Alex Gardner (Dennis Quaid) is a gifted psychic. When he is contacted by his old friend Dr. Paul Novotny (Max von Sydow) for a secret government program which taps into people’s dreams, Alex teams with a researcher named Jane DeVries (Kate Capshaw) to explore the unknown by dipping into people’s subconscious. When Alex meets a rival in the program named Tommy Ray Galtman (David Patrick Kelly), Alex discovers that a government agent named Bob Blair (Christopher Plummer) is plotting something with Tommy…and the target could be the President of the United States (Eddie Albert).
Directed by Joseph Ruben, 1984’s Dreamscape was the second film to be tagged with the PG-13 rating (after Red Dawn). Indeed, some of the imagery, make up FX and scares push that rating to it’s limit. Ruben supplies us with a visceral story that is effective and has a cold war theme that runs through it’s meta-physical framework. It explores subterfuge, conspiracies and deadly clandestine elements that transforms the film, despite a little bit of camp and cheese, into something quite interesting.
The nice thing about Dreamscape is that it doesn’t necessarily age. The movie is set in the ’80s with ’80s themes (like nuclear war and such), but since it dives into dreams, the movie has room for goofiness. The basic storyline which involves a plot to assassinate the President in his dreams is rather clever and the development of the story to reach the conclusion has enough twists and turns to still be fun but not tedious.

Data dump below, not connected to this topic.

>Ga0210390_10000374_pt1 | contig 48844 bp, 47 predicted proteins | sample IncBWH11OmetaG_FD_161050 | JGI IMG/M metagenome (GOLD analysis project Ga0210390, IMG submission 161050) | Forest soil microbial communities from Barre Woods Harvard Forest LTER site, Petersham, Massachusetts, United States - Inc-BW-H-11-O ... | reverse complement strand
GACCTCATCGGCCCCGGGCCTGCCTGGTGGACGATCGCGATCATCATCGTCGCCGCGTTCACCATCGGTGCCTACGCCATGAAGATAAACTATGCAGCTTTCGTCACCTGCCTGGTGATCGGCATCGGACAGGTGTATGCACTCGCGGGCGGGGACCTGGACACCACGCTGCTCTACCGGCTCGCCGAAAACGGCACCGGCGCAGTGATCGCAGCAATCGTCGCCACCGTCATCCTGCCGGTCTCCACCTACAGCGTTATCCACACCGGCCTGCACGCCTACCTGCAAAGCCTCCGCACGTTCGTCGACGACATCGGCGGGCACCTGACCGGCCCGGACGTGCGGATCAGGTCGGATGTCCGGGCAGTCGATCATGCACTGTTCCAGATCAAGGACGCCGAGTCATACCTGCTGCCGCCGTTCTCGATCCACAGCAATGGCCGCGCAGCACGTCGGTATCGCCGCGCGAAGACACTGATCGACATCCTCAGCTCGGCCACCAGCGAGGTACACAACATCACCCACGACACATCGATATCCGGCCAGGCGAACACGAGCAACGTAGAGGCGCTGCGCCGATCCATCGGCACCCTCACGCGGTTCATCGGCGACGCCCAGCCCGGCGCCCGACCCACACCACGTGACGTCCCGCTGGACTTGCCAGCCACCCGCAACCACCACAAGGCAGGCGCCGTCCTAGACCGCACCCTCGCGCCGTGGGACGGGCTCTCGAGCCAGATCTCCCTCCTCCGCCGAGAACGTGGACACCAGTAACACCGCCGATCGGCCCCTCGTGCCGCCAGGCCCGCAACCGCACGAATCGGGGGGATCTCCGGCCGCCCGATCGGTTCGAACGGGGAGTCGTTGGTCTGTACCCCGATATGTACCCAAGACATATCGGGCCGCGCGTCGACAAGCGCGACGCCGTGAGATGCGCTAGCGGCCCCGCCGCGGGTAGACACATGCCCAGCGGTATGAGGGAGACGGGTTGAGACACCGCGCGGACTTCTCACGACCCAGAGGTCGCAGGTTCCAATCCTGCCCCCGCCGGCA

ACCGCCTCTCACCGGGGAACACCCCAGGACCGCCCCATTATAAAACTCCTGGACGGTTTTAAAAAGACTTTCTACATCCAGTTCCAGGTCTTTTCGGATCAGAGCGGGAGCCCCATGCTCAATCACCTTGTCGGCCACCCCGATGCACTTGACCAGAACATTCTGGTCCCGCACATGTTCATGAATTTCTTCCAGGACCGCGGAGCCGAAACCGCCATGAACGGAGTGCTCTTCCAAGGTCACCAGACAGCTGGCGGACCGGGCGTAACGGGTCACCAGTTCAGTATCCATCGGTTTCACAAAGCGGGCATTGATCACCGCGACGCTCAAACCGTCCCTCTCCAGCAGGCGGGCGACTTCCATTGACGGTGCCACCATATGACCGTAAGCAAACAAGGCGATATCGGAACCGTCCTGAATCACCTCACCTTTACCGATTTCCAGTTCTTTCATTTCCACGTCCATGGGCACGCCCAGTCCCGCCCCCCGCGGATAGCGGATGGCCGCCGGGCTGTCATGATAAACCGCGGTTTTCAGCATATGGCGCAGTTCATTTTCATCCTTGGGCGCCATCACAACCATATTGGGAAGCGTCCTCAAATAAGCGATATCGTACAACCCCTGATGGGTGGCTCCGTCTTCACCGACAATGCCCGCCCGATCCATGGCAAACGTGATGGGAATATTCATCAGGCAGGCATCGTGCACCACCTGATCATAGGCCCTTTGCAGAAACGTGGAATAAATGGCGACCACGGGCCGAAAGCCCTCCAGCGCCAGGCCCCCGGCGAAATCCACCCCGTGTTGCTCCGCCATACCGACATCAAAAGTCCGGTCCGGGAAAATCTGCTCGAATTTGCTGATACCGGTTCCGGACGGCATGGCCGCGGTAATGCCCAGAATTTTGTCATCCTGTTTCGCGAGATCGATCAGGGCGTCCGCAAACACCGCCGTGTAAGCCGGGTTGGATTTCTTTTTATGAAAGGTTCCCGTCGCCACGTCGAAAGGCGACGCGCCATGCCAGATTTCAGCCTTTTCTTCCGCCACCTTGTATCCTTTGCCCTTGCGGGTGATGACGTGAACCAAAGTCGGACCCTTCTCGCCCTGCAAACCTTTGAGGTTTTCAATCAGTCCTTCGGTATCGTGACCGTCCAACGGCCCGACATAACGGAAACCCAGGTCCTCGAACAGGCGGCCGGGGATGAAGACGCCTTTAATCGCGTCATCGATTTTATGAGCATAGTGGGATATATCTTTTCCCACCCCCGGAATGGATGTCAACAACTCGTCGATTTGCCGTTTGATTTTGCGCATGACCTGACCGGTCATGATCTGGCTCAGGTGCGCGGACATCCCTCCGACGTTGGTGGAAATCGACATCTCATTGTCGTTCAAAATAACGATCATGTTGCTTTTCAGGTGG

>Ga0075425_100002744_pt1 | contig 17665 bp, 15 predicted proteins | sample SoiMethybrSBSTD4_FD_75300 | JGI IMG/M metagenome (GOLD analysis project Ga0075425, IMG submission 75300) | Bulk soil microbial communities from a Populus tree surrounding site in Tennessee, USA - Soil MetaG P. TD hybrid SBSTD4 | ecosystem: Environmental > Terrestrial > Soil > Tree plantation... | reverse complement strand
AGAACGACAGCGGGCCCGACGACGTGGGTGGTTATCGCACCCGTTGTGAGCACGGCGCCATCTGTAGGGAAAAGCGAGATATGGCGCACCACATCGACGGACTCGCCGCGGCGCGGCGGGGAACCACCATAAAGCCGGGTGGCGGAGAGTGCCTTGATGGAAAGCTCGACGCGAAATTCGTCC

Visually, Dreamscape also works with the dream idea. A dream can look dated or fake since it is only tied to the imagination of a dreamer. If the scary snake-monster looks fake at points, it is because the boy dreaming of it sees it as fake… it all makes a logical sense (or you can call that a cop out, whatever).
It should be noted that Dreamscape came out the same year as Wes Craven’s A Nightmare On Elm Street. And even though they are more different than alike, there are similarities that can’t be denied. We got characters going in and out of dreams; we have an evil dream demon type of guy who even has claws, just like Freddy Krueger does. Plus, there’s the idea that if you die in your dreams, you can die in real life. Even more interesting is that both A Nightmare On Elm Street and Dreamscape were being made at the same time, and released mere months apart. There’s a possibility that one studio was trying to copy the other studio’s dream film and so, we get two extremely similar films being released. But Dreamscape was released first in August 1984, while A Nightmare On Elm Street was released in November of the same year, so Dreamscape did it all first.
Another connection that Dreamscape has with A Nightmare On Elm Street is that the former was partially written by Chuck Russell, the very same writer/director who ended up writing and directing A Nightmare On Elm Street 3: Dream Warriors, a film that shares many similarities with Dreamscape. On that particular Elm Street film we meet Kirsten, a character with the ability to enter other people’s dreams, and can even bring people into her own dreams. So it seems that Chuck Russell’s experience with writing about dreams in Dreamscape landed him the gig to write and direct the third entry in the original Nightmare On Elm Street franchise.
All in all, Dreamscape is a fun piece of sci-fi fantasy. The story does have some weak moments, but they are far outweighed by the rather thought provoking aspects of the story. It’s A perfect B movie for it’s time: light and trashy, with political overtones and a blend of science fiction and paranoia, all calculated to provide fun for an audience disinclined to take matters seriously.